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The impact of cognitive load on operatic singers' timing performance

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Abstract
In the present paper, we report the results of an empirical study on the effects of cognitive load on operatic singing. The main aim of the study was to investigate to what extent a working memory task affected the timing of operatic singers' performance. Thereby, we focused on singers' tendency to speed up, or slow down their performance of musical phrases and pauses. Twelve professional operatic singers were asked to perform an operatic aria three times; once without an additional working memory task, once with a concurrent working memory task (counting shapes on a computer screen), and once with a relatively more difficult working memory task (more shapes to be counted appearing one after another). The results show that, in general, singers speeded up their performance under heightened cognitive load. Interestingly, this effect was more pronounced in pauses-more in particular longer pauses-compared to musical phrases. We discuss the role of sensorimotor control and feedback processes in musical timing to explain these findings.
Keywords
working memory, operatic singing performance, INTERNAL CLOCK, Dual tasks, cognitive load, IPEMexpressive, timing, MOVEMENTS, TASKS, TIME, EXPERIENCE, INTERVALS, MOTION

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Chicago
Corlu, Muzaffer, Pieter-Jan Maes, Chris Muller, Katty Kochman, and Marc Leman. 2015. “The Impact of Cognitive Load on Operatic Singers’ Timing Performance.” Ed. Isabelle Peretz. Frontiers in Psychology 6.
APA
Corlu, M., Maes, P.-J., Muller, C., Kochman, K., & Leman, M. (2015). The impact of cognitive load on operatic singers’ timing performance. (I. Peretz, Ed.)FRONTIERS IN PSYCHOLOGY, 6.
Vancouver
1.
Corlu M, Maes P-J, Muller C, Kochman K, Leman M. The impact of cognitive load on operatic singers’ timing performance. Peretz I, editor. FRONTIERS IN PSYCHOLOGY. Frontiers; 2015;6.
MLA
Corlu, Muzaffer, Pieter-Jan Maes, Chris Muller, et al. “The Impact of Cognitive Load on Operatic Singers’ Timing Performance.” Ed. Isabelle Peretz. FRONTIERS IN PSYCHOLOGY 6 (2015): n. pag. Print.
@article{5942587,
  abstract     = {In the present paper, we report the results of an empirical study on the effects of cognitive load on operatic singing. The main aim of the study was to investigate to what extent a working memory task affected the timing of operatic singers' performance. Thereby, we focused on singers' tendency to speed up, or slow down their performance of musical phrases and pauses. Twelve professional operatic singers were asked to perform an operatic aria three times; once without an additional working memory task, once with a concurrent working memory task (counting shapes on a computer screen), and once with a relatively more difficult working memory task (more shapes to be counted appearing one after another). The results show that, in general, singers speeded up their performance under heightened cognitive load. Interestingly, this effect was more pronounced in pauses-more in particular longer pauses-compared to musical phrases. We discuss the role of sensorimotor control and feedback processes in musical timing to explain these findings.},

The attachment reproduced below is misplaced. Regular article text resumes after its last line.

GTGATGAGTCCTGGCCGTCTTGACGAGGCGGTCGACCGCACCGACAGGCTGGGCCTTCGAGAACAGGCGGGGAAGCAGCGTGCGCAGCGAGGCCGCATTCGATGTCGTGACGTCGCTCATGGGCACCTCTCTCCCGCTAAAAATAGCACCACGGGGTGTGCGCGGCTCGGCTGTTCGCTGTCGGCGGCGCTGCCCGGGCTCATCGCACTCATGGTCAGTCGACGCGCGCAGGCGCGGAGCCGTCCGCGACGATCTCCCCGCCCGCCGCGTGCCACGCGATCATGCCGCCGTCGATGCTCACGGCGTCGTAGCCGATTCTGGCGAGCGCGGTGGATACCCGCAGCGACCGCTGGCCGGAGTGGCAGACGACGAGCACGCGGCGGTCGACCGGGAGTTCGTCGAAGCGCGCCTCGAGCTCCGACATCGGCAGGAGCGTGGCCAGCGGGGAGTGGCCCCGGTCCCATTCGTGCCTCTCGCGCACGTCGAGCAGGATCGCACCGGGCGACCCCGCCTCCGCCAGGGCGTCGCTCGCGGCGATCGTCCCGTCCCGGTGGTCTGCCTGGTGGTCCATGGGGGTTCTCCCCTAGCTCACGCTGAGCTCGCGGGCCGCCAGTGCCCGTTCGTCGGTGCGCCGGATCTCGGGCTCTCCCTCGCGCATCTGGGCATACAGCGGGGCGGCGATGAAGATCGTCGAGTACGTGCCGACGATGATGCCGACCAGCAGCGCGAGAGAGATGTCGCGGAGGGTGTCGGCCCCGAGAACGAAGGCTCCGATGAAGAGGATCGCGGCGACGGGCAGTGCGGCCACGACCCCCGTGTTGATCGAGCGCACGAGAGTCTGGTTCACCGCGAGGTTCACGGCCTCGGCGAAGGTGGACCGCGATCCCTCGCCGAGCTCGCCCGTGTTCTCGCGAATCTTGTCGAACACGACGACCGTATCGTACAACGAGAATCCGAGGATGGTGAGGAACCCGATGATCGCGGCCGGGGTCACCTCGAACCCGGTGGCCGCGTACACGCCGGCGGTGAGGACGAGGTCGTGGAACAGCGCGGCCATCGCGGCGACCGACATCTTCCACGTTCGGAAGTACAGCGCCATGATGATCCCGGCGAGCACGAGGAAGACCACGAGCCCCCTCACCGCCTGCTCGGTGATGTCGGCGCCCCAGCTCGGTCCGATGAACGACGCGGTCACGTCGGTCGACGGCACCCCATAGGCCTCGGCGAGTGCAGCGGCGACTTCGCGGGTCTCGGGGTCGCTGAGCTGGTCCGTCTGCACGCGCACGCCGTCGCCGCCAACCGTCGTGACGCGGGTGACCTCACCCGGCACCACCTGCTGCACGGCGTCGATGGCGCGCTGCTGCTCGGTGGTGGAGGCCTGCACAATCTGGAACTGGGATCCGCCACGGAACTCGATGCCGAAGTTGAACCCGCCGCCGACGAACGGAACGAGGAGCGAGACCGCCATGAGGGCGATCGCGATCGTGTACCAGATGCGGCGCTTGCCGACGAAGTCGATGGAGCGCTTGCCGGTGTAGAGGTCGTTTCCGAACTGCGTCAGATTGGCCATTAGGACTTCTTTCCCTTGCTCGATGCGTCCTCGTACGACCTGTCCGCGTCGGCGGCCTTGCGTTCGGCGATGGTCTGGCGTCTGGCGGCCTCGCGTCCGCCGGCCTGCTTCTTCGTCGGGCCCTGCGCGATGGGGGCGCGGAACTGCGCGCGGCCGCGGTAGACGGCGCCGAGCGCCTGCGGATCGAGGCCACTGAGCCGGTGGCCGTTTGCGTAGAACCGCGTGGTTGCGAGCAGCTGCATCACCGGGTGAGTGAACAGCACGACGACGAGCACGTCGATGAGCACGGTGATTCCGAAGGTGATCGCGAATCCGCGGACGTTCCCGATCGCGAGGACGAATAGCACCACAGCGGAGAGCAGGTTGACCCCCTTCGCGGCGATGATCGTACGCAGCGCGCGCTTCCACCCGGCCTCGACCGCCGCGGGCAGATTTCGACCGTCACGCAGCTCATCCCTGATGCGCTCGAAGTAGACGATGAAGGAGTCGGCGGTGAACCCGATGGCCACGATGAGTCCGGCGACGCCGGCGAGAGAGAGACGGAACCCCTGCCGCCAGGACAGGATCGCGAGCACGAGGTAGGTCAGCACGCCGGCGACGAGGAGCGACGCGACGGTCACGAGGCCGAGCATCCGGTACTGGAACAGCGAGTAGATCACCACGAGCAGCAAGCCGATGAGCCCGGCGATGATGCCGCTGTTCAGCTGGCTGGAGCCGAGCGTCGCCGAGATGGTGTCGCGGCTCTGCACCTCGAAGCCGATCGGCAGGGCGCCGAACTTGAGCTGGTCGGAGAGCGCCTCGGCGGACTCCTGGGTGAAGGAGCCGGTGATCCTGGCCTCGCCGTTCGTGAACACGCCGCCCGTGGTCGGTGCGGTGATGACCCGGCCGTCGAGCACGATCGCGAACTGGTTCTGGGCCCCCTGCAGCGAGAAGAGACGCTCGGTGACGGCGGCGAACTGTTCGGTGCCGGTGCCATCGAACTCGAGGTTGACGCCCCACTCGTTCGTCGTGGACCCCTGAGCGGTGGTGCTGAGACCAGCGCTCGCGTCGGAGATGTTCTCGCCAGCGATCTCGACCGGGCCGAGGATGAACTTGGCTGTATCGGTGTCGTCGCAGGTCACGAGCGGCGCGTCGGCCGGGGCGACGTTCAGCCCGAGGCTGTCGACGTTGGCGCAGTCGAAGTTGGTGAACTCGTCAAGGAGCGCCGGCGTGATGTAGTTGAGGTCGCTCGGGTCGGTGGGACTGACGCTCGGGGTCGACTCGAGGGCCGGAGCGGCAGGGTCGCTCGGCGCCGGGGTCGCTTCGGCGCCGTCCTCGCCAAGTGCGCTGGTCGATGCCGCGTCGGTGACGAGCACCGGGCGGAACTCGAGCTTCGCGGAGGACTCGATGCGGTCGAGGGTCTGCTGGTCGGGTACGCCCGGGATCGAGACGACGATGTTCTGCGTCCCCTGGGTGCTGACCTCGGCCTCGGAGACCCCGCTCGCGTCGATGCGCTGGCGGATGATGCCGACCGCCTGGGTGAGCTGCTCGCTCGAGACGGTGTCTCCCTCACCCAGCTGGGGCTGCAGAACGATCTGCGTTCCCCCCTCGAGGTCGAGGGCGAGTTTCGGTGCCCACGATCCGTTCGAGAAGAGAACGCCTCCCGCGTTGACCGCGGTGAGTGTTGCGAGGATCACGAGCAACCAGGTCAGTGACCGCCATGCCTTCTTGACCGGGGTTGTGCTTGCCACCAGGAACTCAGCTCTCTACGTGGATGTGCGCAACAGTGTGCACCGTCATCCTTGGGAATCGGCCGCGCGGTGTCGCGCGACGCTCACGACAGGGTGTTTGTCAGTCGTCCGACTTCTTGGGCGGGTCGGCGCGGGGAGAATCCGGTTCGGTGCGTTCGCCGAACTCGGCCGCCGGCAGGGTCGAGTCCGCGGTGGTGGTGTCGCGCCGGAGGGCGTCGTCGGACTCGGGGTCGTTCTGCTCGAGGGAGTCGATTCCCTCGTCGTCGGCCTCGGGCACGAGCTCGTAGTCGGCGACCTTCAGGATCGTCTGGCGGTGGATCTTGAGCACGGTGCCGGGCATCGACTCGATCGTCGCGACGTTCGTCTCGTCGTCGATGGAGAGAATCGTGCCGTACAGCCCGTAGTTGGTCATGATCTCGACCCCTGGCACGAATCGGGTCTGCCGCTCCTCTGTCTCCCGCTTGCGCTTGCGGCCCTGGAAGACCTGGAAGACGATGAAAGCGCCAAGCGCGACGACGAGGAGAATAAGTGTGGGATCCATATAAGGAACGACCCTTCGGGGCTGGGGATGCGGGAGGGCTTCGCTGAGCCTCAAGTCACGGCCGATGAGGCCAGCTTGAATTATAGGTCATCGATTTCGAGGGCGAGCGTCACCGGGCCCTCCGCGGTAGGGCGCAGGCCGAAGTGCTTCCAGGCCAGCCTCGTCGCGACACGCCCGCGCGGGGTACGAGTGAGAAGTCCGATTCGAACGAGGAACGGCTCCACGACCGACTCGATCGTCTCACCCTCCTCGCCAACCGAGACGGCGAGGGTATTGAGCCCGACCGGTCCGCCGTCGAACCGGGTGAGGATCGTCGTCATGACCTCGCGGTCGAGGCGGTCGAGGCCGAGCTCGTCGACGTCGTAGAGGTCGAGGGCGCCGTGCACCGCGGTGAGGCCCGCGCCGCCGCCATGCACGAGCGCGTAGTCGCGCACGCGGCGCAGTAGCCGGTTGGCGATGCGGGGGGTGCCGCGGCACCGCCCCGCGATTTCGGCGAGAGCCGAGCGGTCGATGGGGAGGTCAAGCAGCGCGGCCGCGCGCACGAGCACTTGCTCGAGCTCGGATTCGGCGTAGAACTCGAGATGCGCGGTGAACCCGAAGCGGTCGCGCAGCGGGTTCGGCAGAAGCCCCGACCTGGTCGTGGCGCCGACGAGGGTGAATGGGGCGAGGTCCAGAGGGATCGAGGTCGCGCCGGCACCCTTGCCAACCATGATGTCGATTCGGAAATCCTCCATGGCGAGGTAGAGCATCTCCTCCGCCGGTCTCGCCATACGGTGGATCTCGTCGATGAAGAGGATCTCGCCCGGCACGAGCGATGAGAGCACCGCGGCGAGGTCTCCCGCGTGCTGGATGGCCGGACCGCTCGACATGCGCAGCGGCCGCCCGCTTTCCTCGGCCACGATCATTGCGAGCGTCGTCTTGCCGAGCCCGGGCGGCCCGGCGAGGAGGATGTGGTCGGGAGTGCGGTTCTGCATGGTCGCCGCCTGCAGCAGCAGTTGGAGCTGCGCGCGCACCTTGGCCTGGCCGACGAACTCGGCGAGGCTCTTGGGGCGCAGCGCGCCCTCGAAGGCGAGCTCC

articleno    = {429},
  author       = {Corlu, Muzaffer and Maes, Pieter-Jan and Muller, Chris and Kochman, Katty and Leman, Marc},
  editor       = {Peretz, Isabelle},
  issn         = {1664-1078},
  journal      = {FRONTIERS IN PSYCHOLOGY},
  keyword      = {working memory,operatic singing performance,INTERNAL CLOCK,Dual tasks,cognitive load,IPEMexpressive,timing,MOVEMENTS,TASKS,TIME,EXPERIENCE,INTERVALS,MOTION},
  language     = {eng},
  pages        = {10},
  publisher    = {Frontiers},
  title        = {The impact of cognitive load on operatic singers' timing performance},
  url          = {http://dx.doi.org/10.3389/fpsyg.2015.00429},
  volume       = {6},
  year         = {2015},
}

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